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Sale 2511 Lot 104
"Pet Shop Drop." Backdrop design for Act One, Scene Two of the 1940 Broadway production of Pal Joey, directed by George Abbott at the Ethel Barrymore Theatre. Mixed media, with chalk, wash, airbrush, and correction fluid on blue paper. 500x650 mm; 19 3/4x25 3/4 inches. Titled in lower margin, with Mielziner's stamp in lower left margin, the United Scenic Artists union stamp in lower right, and their official registration stamp on verso, titled and marked "Design No. 4085." Loosely taped to window matte.
Estimate $4,000 - 6,000
Pal Joey was based on John O'Hara's short story series for The New Yorker. He revised the stories as a novel and approached Richard Rodgers and Lorenz Hart to adapt it for a musical.
Premiering on Christmas Day of 1940 at the Ethel Barrymore Theatre, the opening-night cast included Gene Kelly in his first lead role as ne'er-do-well nightclub owner Joey Evans, Vivienne Segal as Vera, his financial and romantic partner, and June Havoc, as vengeful chorus girl Gladys. Though it received mixed reviews, it ran for 374 performances over 10 months, which was the third-longest run of any Rodgers and Hart musical. It became increasingly popular through revivals and the 1957 film starring Frank Sinatra.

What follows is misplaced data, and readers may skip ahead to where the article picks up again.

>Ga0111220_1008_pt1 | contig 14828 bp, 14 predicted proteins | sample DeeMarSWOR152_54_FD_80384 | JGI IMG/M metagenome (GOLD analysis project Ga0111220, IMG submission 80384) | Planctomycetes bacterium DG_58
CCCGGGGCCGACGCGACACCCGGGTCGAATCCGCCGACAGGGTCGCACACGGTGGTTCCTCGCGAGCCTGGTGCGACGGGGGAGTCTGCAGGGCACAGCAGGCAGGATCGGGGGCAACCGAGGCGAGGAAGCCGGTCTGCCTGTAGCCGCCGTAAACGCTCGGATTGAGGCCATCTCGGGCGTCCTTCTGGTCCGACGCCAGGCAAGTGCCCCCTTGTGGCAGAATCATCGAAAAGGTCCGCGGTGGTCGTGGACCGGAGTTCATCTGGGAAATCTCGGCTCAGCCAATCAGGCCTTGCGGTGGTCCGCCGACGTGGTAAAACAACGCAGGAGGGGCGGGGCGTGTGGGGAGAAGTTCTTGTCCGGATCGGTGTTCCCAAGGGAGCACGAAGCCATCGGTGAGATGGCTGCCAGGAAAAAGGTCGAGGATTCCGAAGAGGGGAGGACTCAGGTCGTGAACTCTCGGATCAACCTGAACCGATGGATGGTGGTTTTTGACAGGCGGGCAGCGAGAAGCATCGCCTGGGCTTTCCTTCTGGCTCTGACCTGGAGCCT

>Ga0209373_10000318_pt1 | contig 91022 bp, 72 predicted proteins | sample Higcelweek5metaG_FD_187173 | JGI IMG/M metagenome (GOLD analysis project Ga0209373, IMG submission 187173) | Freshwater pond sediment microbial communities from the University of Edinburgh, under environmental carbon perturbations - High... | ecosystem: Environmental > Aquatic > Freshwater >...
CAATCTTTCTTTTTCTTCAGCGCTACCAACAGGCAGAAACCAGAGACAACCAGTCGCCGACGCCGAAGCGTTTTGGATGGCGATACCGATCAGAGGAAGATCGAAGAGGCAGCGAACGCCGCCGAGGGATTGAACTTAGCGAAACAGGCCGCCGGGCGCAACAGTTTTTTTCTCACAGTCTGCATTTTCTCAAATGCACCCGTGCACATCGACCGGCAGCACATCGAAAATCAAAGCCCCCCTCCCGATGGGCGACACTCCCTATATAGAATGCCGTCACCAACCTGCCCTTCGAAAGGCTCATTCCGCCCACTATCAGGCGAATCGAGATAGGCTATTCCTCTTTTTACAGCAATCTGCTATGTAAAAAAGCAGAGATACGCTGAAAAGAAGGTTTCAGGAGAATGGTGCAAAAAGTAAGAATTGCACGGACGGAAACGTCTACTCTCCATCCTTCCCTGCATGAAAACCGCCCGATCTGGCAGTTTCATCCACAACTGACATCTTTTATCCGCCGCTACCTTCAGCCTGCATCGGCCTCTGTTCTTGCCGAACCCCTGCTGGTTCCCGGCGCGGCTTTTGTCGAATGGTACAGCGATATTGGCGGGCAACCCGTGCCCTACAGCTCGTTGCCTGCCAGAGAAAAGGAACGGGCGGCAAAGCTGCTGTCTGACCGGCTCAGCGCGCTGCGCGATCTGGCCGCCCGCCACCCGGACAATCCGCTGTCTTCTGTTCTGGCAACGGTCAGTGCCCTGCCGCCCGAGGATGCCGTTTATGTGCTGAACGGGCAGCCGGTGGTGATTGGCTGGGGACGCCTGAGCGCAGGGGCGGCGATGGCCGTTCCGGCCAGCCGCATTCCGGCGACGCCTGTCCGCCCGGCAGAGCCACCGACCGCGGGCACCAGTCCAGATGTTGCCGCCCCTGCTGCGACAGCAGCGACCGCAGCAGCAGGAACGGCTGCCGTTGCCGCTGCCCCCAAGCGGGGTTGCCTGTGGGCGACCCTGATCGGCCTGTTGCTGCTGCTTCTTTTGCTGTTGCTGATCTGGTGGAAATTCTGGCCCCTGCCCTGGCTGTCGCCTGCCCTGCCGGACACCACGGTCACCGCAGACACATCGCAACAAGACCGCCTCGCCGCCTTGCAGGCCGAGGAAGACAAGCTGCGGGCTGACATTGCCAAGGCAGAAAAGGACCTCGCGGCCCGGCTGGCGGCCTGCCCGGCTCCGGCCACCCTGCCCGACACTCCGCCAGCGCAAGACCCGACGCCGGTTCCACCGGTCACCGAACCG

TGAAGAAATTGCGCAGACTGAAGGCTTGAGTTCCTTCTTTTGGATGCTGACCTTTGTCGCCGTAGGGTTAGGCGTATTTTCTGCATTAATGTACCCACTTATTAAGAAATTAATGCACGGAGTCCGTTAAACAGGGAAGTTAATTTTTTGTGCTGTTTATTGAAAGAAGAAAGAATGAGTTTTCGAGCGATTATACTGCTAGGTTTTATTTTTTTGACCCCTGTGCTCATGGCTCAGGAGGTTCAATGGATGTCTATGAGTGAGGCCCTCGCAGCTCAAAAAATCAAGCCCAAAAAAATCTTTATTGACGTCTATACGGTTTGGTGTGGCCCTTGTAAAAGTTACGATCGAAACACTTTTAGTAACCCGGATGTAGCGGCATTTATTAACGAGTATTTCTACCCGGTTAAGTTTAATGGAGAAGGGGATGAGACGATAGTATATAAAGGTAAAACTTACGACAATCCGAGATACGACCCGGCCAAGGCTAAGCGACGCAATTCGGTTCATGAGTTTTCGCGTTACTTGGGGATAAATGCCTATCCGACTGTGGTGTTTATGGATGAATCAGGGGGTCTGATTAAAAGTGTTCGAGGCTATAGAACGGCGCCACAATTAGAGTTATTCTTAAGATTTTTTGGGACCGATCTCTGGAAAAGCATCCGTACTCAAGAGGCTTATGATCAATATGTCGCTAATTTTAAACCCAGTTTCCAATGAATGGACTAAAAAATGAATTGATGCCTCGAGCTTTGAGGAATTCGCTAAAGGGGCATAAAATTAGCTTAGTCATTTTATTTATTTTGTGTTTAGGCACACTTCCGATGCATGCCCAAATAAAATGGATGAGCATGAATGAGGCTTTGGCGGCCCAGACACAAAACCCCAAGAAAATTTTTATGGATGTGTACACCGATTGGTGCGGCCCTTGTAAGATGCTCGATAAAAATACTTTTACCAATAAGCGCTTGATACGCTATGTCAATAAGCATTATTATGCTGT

The Pet Shop scrim is notable for being the backdrop against which one of the two most famous songs of the play, "I Could Write a Book" (the other being "Bewitched, Bothered, and Bewildered") was performed by Joey to the smitten Linda, who are seen through the shop window, facing the audience.